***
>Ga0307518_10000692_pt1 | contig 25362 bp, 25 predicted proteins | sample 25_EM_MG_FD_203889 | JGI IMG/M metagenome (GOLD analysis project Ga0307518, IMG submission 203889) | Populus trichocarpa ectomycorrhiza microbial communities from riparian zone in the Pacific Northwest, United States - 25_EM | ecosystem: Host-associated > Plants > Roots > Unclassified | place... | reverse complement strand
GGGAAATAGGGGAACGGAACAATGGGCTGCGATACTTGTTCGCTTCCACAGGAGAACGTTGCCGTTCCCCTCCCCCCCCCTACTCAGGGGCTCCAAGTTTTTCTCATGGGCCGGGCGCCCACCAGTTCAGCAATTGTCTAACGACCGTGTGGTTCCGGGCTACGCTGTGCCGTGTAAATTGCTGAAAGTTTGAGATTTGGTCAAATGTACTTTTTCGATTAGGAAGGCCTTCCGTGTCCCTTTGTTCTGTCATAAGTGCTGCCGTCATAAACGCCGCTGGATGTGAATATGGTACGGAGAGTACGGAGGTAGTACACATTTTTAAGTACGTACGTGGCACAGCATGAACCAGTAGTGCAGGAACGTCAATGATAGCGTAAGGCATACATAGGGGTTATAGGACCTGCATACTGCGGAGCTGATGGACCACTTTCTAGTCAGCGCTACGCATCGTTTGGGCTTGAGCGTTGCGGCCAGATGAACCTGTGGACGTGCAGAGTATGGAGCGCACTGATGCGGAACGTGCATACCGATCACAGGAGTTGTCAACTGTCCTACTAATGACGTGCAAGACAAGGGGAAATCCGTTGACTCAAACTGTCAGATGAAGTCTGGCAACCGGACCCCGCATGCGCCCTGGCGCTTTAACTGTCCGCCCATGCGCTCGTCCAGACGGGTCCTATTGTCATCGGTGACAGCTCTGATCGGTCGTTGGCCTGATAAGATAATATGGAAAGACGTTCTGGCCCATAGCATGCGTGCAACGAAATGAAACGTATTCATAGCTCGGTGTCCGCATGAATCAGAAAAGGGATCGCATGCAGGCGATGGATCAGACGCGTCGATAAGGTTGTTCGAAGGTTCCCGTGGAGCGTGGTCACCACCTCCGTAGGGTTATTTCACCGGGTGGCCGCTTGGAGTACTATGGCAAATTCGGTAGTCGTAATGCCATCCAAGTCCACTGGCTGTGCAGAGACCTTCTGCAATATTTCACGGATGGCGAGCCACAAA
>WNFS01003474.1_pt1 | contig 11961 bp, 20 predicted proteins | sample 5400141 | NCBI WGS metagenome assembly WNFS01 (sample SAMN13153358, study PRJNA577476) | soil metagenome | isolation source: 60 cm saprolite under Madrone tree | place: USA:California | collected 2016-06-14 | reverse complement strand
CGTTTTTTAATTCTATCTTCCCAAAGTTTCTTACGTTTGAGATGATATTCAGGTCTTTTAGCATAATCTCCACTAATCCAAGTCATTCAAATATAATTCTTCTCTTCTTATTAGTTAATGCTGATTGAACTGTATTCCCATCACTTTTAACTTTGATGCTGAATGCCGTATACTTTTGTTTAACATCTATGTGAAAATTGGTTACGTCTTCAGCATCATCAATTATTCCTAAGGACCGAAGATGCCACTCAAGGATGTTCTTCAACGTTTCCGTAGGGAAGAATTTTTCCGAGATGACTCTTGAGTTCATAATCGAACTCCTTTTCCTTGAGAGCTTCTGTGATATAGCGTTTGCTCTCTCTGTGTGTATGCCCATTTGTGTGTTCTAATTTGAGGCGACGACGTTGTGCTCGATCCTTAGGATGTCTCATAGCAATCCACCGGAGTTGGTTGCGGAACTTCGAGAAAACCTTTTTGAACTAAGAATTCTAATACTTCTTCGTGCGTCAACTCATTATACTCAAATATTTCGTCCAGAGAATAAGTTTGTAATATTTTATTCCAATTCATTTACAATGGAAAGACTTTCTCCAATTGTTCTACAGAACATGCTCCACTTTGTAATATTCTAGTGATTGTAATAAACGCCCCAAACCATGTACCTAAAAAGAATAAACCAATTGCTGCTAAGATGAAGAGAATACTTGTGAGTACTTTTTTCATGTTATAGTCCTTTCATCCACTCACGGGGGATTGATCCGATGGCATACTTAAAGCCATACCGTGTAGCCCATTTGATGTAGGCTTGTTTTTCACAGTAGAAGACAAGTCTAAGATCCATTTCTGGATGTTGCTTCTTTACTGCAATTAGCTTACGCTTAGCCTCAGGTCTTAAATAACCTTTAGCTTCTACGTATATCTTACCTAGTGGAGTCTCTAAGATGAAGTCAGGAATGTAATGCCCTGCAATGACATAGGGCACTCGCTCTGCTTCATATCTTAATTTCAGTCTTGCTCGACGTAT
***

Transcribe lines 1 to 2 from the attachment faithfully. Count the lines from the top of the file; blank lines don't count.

>Ga0307518_10000692_pt1 | contig 25362 bp, 25 predicted proteins | sample 25_EM_MG_FD_203889 | JGI IMG/M metagenome (GOLD analysis project Ga0307518, IMG submission 203889) | Populus trichocarpa ectomycorrhiza microbial communities from riparian zone in the Pacific Northwest, United States - 25_EM | ecosystem: Host-associated > Plants > Roots > Unclassified | place... | reverse complement strand
GGGAAATAGGGGAACGGAACAATGGGCTGCGATACTTGTTCGCTTCCACAGGAGAACGTTGCCGTTCCCCTCCCCCCCCCTACTCAGGGGCTCCAAGTTTTTCTCATGGGCCGGGCGCCCACCAGTTCAGCAATTGTCTAACGACCGTGTGGTTCCGGGCTACGCTGTGCCGTGTAAATTGCTGAAAGTTTGAGATTTGGTCAAATGTACTTTTTCGATTAGGAAGGCCTTCCGTGTCCCTTTGTTCTGTCATAAGTGCTGCCGTCATAAACGCCGCTGGATGTGAATATGGTACGGAGAGTACGGAGGTAGTACACATTTTTAAGTACGTACGTGGCACAGCATGAACCAGTAGTGCAGGAACGTCAATGATAGCGTAAGGCATACATAGGGGTTATAGGACCTGCATACTGCGGAGCTGATGGACCACTTTCTAGTCAGCGCTACGCATCGTTTGGGCTTGAGCGTTGCGGCCAGATGAACCTGTGGACGTGCAGAGTATGGAGCGCACTGATGCGGAACGTGCATACCGATCACAGGAGTTGTCAACTGTCCTACTAATGACGTGCAAGACAAGGGGAAATCCGTTGACTCAAACTGTCAGATGAAGTCTGGCAACCGGACCCCGCATGCGCCCTGGCGCTTTAACTGTCCGCCCATGCGCTCGTCCAGACGGGTCCTATTGTCATCGGTGACAGCTCTGATCGGTCGTTGGCCTGATAAGATAATATGGAAAGACGTTCTGGCCCATAGCATGCGTGCAACGAAATGAAACGTATTCATAGCTCGGTGTCCGCATGAATCAGAAAAGGGATCGCATGCAGGCGATGGATCAGACGCGTCGATAAGGTTGTTCGAAGGTTCCCGTGGAGCGTGGTCACCACCTCCGTAGGGTTATTTCACCGGGTGGCCGCTTGGAGTACTATGGCAAATTCGGTAGTCGTAATGCCATCCAAGTCCACTGGCTGTGCAGAGACCTTCTGCAATATTTCACGGATGGCGAGCCACAAA